March 14, 2012 by The Citron Review
The thump and hum of the tires hush and I sense his foot ease off the gas. He won’t hit the brakes, not even gently, because if he does we’ll slam into the granite wall on our right or careen over the cliff on our left. He’s already navigated two patches of black ice since we left home, but they were before we reached the stretch of two-lane highway cut into the gorge, and before the bleak January sky gave way to a starless moonless night.
The rear of the car swings toward the cliff and he snaps the wheel into the slide. A shaft of light from the headlight stretches out against barren thistles scratched into the granite wall, and even though the heater blows a steady stream of warm air, the mute chill which has been gathering between us descends like a veil of freezing rain. I start to shiver.
We slide sideways. I pull my elbow into my waist as if the inch of space I free will insulate us from the scarred upheaval outside. I wonder what cataclysm unmoored that slab of granite and pitched it on its edge.
The right front tire grabs a patch of dry asphalt and he turns the wheel and we angle back onto the glistening black. I shift against the door again. I think of the river running a couple hundred feet below the cliff, its cold waves carving the gorge a million years ago.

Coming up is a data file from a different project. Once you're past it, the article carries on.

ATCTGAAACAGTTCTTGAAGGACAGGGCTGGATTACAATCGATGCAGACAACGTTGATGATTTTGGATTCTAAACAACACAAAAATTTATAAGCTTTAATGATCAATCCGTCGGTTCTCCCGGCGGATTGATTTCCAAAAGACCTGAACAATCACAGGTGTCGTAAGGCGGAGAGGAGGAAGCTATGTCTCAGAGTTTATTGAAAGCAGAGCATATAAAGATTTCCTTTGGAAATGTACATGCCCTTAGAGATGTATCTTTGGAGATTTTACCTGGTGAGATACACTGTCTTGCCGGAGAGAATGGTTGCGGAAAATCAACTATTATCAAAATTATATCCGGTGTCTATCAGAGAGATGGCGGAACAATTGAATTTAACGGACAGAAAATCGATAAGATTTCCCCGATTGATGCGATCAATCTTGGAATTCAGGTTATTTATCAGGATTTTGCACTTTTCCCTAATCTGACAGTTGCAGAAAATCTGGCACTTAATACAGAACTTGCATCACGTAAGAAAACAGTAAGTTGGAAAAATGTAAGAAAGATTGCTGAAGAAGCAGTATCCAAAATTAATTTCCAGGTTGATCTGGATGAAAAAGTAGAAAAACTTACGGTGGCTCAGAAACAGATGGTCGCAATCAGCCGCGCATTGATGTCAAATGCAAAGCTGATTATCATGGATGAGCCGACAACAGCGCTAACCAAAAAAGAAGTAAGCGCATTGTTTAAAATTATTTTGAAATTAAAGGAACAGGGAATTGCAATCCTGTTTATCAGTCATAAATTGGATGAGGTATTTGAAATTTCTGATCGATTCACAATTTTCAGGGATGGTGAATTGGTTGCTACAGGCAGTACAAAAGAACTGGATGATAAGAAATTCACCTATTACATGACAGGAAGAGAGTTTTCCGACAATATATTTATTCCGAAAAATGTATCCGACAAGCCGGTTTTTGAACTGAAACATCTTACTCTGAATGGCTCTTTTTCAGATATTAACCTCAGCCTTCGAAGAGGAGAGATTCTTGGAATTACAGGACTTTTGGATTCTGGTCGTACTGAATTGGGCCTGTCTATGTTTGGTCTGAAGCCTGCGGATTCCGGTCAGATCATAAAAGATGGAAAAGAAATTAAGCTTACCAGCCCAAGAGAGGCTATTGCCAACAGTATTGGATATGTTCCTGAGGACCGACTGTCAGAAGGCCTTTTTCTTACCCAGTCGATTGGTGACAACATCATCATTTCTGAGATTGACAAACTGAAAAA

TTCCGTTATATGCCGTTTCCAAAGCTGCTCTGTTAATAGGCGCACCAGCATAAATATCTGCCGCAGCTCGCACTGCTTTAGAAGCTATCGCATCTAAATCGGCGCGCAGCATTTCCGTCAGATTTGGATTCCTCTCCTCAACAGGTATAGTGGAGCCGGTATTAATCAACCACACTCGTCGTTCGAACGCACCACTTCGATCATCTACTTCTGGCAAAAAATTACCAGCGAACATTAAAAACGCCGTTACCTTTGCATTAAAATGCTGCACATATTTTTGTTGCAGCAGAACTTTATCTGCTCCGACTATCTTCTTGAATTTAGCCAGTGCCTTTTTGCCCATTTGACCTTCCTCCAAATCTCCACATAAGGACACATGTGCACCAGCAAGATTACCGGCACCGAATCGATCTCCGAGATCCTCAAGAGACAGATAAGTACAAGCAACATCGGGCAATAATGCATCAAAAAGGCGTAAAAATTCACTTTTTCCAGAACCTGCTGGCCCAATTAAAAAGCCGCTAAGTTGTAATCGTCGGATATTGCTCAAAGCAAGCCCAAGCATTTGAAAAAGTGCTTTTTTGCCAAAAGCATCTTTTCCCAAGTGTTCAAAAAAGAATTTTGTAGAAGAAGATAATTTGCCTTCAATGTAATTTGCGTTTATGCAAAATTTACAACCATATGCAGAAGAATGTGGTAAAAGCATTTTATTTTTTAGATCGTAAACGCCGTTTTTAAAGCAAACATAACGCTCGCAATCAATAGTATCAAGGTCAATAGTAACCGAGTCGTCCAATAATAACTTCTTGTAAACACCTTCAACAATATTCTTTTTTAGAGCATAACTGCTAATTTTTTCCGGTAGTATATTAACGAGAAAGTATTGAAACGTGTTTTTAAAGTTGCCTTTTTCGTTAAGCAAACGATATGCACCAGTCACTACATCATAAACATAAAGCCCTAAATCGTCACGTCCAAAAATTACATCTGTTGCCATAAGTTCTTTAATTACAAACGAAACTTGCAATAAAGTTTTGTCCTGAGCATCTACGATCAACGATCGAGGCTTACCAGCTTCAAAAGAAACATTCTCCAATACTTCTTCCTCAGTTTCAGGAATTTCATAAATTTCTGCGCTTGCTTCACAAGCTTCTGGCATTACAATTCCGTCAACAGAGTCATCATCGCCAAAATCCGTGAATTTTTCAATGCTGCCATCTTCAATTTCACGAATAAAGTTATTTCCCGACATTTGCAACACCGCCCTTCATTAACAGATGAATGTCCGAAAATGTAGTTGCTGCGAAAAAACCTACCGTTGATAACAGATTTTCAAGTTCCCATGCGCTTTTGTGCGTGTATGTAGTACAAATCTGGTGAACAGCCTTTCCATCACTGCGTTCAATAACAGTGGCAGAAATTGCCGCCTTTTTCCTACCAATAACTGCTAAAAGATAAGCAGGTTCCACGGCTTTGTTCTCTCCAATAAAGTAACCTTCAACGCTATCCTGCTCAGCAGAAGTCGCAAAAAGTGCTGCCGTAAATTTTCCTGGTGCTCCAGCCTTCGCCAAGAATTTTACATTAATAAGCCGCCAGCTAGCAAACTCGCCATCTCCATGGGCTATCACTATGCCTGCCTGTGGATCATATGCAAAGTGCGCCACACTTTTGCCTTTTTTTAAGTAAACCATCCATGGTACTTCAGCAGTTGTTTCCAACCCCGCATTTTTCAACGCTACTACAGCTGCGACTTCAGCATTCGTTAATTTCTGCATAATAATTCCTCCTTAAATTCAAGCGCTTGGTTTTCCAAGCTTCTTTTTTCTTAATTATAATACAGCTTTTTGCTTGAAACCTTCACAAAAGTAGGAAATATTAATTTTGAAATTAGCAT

The car should be straightening out. He should be expounding about friction and force and inertia. He should be quoting Newton’s laws of motion to explain the car’s action on the ice. I should be staring out the window into the dark again, asking myself why I no longer oppose the force pulling him away from me. But the car slides sideways at a faster rate than it skates forward.
Maybe it’s just the buildup of momentum which sends the car snaking across both lanes. More than likely his foot taps the brake. Neither of us utters a sound when the road swerves away from the cliff but the car keeps heading straight. The front tires crunch onto the shoulder.
And then we are sailing off the ledge. I see the futility of his hands gripping the wheel, his right leg pumping the brake. The car hits the ground and in the rumble down the slope I hear boulders claw at the underpinnings. I flinch as a thin tree appears and disappears as if swallowed by steel. The boulders, the scrawny tree, nothing stops us.
The car begins to flip and I tumble into a cramped, dark void. I am still in the car but I don’t know where. The clamor sounds like thunder. Like a thick layer of ice breaking free.
Nancy Whitley lives in the San Francisco Bay Area. Her work has appeared in the online magazine, collectedstories.com.